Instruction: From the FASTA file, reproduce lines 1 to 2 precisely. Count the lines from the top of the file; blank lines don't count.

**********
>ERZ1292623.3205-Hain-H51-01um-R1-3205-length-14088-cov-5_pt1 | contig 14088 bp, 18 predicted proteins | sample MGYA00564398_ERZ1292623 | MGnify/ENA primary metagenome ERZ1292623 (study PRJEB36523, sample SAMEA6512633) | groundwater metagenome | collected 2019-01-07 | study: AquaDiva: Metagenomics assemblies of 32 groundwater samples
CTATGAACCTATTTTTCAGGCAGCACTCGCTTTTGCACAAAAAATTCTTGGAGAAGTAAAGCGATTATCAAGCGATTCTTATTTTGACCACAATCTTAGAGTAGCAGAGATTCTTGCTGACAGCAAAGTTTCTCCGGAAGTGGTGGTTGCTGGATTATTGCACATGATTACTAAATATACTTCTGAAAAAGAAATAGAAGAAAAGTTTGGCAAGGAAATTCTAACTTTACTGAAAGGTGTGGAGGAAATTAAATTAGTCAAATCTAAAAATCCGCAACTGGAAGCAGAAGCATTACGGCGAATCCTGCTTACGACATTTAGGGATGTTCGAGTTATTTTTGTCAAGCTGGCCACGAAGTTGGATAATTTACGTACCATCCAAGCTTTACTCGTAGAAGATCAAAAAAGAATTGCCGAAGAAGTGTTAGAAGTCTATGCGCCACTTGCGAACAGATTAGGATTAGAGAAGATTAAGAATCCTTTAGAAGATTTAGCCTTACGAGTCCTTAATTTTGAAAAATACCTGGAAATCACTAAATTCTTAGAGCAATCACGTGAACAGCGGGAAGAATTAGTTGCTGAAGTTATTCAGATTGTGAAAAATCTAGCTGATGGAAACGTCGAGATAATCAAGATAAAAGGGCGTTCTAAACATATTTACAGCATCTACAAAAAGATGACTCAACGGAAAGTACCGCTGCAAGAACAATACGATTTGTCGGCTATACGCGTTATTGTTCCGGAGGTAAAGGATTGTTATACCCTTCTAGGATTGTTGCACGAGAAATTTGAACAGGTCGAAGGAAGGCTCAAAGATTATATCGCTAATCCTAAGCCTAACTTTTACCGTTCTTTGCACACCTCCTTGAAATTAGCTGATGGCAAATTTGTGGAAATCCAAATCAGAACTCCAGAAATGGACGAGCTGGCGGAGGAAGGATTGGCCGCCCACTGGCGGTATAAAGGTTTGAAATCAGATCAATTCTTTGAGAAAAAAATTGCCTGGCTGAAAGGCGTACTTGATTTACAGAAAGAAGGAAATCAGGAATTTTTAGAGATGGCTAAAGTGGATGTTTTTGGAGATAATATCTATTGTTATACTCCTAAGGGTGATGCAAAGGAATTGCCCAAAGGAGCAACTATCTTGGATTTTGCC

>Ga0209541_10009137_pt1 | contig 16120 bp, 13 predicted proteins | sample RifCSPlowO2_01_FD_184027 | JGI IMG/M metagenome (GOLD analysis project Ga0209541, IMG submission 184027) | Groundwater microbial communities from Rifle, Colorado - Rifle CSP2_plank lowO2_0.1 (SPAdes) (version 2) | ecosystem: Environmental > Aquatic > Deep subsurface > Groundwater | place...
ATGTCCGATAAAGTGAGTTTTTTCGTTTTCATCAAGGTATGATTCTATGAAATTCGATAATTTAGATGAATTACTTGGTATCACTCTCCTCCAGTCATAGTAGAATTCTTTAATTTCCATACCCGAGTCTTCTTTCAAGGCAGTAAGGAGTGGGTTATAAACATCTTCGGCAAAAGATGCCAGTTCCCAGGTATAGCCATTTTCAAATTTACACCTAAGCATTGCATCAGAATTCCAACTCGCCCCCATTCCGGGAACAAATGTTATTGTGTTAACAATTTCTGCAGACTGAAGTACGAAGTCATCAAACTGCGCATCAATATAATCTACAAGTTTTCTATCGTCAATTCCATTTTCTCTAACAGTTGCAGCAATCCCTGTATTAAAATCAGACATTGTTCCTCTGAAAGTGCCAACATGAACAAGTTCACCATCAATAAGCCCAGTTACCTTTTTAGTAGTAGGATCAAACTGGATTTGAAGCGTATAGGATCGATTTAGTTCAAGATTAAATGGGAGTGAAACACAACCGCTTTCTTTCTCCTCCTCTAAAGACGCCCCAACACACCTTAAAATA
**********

>ERZ1292623.3205-Hain-H51-01um-R1-3205-length-14088-cov-5_pt1 | contig 14088 bp, 18 predicted proteins | sample MGYA00564398_ERZ1292623 | MGnify/ENA primary metagenome ERZ1292623 (study PRJEB36523, sample SAMEA6512633) | groundwater metagenome | collected 2019-01-07 | study: AquaDiva: Metagenomics assemblies of 32 groundwater samples
CTATGAACCTATTTTTCAGGCAGCACTCGCTTTTGCACAAAAAATTCTTGGAGAAGTAAAGCGATTATCAAGCGATTCTTATTTTGACCACAATCTTAGAGTAGCAGAGATTCTTGCTGACAGCAAAGTTTCTCCGGAAGTGGTGGTTGCTGGATTATTGCACATGATTACTAAATATACTTCTGAAAAAGAAATAGAAGAAAAGTTTGGCAAGGAAATTCTAACTTTACTGAAAGGTGTGGAGGAAATTAAATTAGTCAAATCTAAAAATCCGCAACTGGAAGCAGAAGCATTACGGCGAATCCTGCTTACGACATTTAGGGATGTTCGAGTTATTTTTGTCAAGCTGGCCACGAAGTTGGATAATTTACGTACCATCCAAGCTTTACTCGTAGAAGATCAAAAAAGAATTGCCGAAGAAGTGTTAGAAGTCTATGCGCCACTTGCGAACAGATTAGGATTAGAGAAGATTAAGAATCCTTTAGAAGATTTAGCCTTACGAGTCCTTAATTTTGAAAAATACCTGGAAATCACTAAATTCTTAGAGCAATCACGTGAACAGCGGGAAGAATTAGTTGCTGAAGTTATTCAGATTGTGAAAAATCTAGCTGATGGAAACGTCGAGATAATCAAGATAAAAGGGCGTTCTAAACATATTTACAGCATCTACAAAAAGATGACTCAACGGAAAGTACCGCTGCAAGAACAATACGATTTGTCGGCTATACGCGTTATTGTTCCGGAGGTAAAGGATTGTTATACCCTTCTAGGATTGTTGCACGAGAAATTTGAACAGGTCGAAGGAAGGCTCAAAGATTATATCGCTAATCCTAAGCCTAACTTTTACCGTTCTTTGCACACCTCCTTGAAATTAGCTGATGGCAAATTTGTGGAAATCCAAATCAGAACTCCAGAAATGGACGAGCTGGCGGAGGAAGGATTGGCCGCCCACTGGCGGTATAAAGGTTTGAAATCAGATCAATTCTTTGAGAAAAAAATTGCCTGGCTGAAAGGCGTACTTGATTTACAGAAAGAAGGAAATCAGGAATTTTTAGAGATGGCTAAAGTGGATGTTTTTGGAGATAATATCTATTGTTATACTCCTAAGGGTGATGCAAAGGAATTGCCCAAAGGAGCAACTATCTTGGATTTTGCC